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The Scientific Program Committee of NPAP

Presents

Fantasy, Inhibition, and the Association Cortex:

An Evolutionary Perspective on Everyday Clinical Moments
Maggie Zellner Ph.D
Friday, March 8th, 2019
2:30 – 4:00 p.m.

Register Here! 

NPAP
40 West 13 Street, # 216
(Between 5th and 6th Avenues)
Handicap accessible facility

An overview of a basic model of the mind and brain, designed for psychotherapists, will be presented. The mind and brain can be divided into an affective/instinctual core, regulated by an inhibitory/symbolic canopy. The presenter will review some of the key subcortical circuits involved with emotion, instinct, and drive, and some of the cortical circuits involved with affect regulation, inhibition, and fantasy or imagination. Some clinical observations will illustrate how a neuropsychoanalytic perspective can enrich clinical hypotheses in psychodynamic therapy and provide general support for the basics of psychodynamic technique.

Learning Objectives: After attending the presentation, participants will be able to
– Name at least three basic emotion systems and identify at least one brain structure involved with each.
– Identify at least three resting-state networks that are involved with fantasy, affect regulation, working memory, or salience; and
– Describe neuroimaging literature on psychiatric disorders.

Open to NPAP members and candidates I no cost
non-members I $30.00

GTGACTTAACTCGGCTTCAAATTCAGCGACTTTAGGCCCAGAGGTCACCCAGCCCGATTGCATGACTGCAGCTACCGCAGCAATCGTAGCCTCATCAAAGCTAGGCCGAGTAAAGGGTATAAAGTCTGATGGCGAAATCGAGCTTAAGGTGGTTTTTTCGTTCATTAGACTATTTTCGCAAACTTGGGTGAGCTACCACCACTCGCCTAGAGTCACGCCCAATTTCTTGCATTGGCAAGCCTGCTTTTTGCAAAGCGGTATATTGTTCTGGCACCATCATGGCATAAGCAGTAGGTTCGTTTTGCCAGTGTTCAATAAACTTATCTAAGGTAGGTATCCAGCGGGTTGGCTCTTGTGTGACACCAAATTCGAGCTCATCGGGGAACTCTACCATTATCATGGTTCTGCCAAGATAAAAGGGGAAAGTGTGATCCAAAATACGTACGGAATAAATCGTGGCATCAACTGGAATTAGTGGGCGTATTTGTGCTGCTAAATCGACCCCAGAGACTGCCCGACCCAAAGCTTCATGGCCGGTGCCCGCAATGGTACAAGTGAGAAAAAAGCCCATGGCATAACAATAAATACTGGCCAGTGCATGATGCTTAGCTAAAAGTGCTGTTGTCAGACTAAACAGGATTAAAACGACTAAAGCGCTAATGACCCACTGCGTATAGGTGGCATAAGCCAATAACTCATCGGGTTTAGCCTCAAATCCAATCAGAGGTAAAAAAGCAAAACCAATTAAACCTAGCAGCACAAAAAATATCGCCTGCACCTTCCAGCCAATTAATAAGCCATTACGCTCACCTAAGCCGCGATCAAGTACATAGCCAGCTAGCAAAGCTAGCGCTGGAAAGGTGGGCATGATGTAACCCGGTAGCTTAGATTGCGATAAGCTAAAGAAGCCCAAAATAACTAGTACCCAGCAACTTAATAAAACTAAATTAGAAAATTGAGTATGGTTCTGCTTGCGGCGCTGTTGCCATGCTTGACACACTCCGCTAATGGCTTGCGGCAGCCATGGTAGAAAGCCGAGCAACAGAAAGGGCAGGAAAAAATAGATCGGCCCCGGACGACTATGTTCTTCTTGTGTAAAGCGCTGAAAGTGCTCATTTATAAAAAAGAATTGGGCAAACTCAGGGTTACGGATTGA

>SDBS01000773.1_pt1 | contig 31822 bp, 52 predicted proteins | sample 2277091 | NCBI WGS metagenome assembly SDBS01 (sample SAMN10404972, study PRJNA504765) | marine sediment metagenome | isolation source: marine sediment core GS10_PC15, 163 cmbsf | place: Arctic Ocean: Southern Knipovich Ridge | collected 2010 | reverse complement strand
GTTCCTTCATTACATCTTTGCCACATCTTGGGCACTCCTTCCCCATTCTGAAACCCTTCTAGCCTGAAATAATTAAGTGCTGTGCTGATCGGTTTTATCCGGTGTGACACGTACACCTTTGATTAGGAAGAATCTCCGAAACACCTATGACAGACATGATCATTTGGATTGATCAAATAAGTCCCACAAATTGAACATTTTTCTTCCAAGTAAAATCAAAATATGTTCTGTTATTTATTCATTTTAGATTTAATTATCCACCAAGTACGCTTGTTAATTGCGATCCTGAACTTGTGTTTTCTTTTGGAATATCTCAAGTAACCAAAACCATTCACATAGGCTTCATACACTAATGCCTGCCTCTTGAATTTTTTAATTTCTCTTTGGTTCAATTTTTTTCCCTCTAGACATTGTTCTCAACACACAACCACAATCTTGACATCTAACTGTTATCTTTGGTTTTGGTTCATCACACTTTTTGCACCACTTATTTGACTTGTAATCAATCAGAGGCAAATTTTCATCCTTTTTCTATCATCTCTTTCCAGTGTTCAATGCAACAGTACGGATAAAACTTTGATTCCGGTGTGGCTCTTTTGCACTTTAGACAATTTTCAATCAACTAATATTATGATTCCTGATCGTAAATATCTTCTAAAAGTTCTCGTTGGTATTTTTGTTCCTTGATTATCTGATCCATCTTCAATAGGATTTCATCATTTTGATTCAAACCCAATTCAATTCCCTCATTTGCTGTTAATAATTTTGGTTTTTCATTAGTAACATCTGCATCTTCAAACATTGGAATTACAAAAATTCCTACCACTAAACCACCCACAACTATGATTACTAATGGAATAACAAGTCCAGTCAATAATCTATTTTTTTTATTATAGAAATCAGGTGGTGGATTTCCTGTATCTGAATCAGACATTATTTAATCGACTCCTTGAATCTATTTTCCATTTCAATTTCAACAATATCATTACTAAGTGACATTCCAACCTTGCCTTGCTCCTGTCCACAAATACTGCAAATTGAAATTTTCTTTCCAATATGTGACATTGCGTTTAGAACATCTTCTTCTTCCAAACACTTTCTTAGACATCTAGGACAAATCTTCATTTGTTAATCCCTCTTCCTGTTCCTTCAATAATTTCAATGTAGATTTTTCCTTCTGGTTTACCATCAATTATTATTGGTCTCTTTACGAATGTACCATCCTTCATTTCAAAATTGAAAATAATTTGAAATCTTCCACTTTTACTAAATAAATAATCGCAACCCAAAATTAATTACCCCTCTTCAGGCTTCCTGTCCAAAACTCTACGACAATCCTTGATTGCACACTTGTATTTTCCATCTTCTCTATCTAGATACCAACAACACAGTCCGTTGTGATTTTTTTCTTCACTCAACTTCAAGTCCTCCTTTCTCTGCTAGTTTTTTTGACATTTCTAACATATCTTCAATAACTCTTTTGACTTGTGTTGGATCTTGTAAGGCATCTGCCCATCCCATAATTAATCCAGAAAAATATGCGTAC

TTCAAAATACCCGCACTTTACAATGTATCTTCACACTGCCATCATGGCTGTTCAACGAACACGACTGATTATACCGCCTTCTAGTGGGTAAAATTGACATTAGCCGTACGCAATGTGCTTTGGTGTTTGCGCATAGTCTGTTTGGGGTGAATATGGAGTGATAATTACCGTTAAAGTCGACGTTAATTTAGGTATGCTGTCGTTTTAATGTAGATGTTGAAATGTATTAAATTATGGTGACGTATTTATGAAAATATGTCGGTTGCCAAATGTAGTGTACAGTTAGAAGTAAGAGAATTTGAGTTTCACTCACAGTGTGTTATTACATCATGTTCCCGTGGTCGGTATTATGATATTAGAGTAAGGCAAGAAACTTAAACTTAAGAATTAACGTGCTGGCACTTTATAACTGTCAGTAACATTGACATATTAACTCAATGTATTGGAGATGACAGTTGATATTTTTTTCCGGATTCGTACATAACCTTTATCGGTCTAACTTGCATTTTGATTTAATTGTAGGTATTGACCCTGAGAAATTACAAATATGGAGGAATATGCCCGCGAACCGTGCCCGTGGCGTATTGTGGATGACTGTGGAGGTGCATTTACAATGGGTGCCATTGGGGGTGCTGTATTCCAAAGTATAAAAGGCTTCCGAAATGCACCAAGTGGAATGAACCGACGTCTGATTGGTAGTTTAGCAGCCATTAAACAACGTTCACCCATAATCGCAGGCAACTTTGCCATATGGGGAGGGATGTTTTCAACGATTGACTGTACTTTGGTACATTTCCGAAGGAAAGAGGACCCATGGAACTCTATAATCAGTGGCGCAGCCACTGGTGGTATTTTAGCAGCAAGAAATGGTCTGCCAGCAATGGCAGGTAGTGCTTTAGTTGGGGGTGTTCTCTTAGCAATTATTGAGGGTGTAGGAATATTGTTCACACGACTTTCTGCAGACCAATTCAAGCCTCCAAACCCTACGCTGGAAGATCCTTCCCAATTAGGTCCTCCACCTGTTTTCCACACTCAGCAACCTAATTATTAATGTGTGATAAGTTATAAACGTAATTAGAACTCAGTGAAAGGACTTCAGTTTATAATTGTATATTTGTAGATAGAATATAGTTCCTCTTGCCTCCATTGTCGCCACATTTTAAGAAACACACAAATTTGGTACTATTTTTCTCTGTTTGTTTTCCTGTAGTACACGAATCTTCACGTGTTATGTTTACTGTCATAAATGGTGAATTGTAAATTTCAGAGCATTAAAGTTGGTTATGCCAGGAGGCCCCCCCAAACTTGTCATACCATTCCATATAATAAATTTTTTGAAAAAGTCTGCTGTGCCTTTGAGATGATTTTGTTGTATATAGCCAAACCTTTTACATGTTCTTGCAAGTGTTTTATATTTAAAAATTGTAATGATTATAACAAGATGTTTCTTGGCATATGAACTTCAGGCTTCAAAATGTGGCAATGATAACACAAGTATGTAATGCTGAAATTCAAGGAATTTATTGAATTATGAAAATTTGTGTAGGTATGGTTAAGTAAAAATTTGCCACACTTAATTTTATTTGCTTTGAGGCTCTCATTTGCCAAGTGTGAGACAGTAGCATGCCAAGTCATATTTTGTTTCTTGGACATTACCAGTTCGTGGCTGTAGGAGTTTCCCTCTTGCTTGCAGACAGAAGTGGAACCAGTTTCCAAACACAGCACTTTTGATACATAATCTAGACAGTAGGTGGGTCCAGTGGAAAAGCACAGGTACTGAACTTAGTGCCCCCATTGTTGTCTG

1.5 CE contact hours will be granted to participants with documented attendance and complete evaluation form. It is the responsibility of the participants seeking CE credits to comply with these requirements. Upon completion, a Certificate of Attendance will be emailed to all participants.

Bio: Maggie Zellner, PhD, LP, a psychoanalyst and neuropsychoanalytic educator, is the Executive Director of the Neuropsychoanalysis Foundation in NY, and co-editor of the journal Neuropsychoanalysis, a founding member of the International Neuropsychoanalysis Society, and a graduate and member of NPAP in NY. She also trained as a behavioural neuroscientist. Her PhD is from the Graduate Center of CUNY in the Neuropsychology Sub-program at Queens College, focusing on the neural components of the mesolimbic dopamine system in reward learning, and her postdoctoral training was with Donald Pfaff at The Rockefeller University.

Related readings:
– Braunstein, L. M., Gross, J. J., & Ochsner, K. N. (2017). Explicit and implicit emotion regulation: a multi-level framework. Social Cognitive and Affective Neuroscience, 12(10), 1545–1557. http://doi.org/10.1093/scan/nsx096
– Buckner, R. L., & Krienen, F. M. (2013). The evolution of distributed association networks in the human brain. Trends in Cognitive Sciences, 17(12), 648–665. http://doi.org/10.1016/j.tics.2013.09.017
– Zellner, M. R. (2012). Toward a materialist metapsychology: Major operating principles of the brain provide a blueprint for a fundamentally psychodynamic infrastructure. The Psychoanalytic Review, 99(4), 563–588.

Program Committee: Steven Yagerman (Chair), Laura D’Angelo, Jean Golden, Smadar Harush, Jessica Low, Victoria Malkin.
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National Psychological Association for Psychoanalysis is recognized by the New York State Education Department’s State Board for Social Work as an approved provider of continuing education for licensed social workers #SW-0139.

National Psychological Association for Psychoanalysis is recognized by the New York State Education Department’s State Board for Mental Health Practitioners as an approved provider of continuing education for licensed psychoanalysts. #P-0010.

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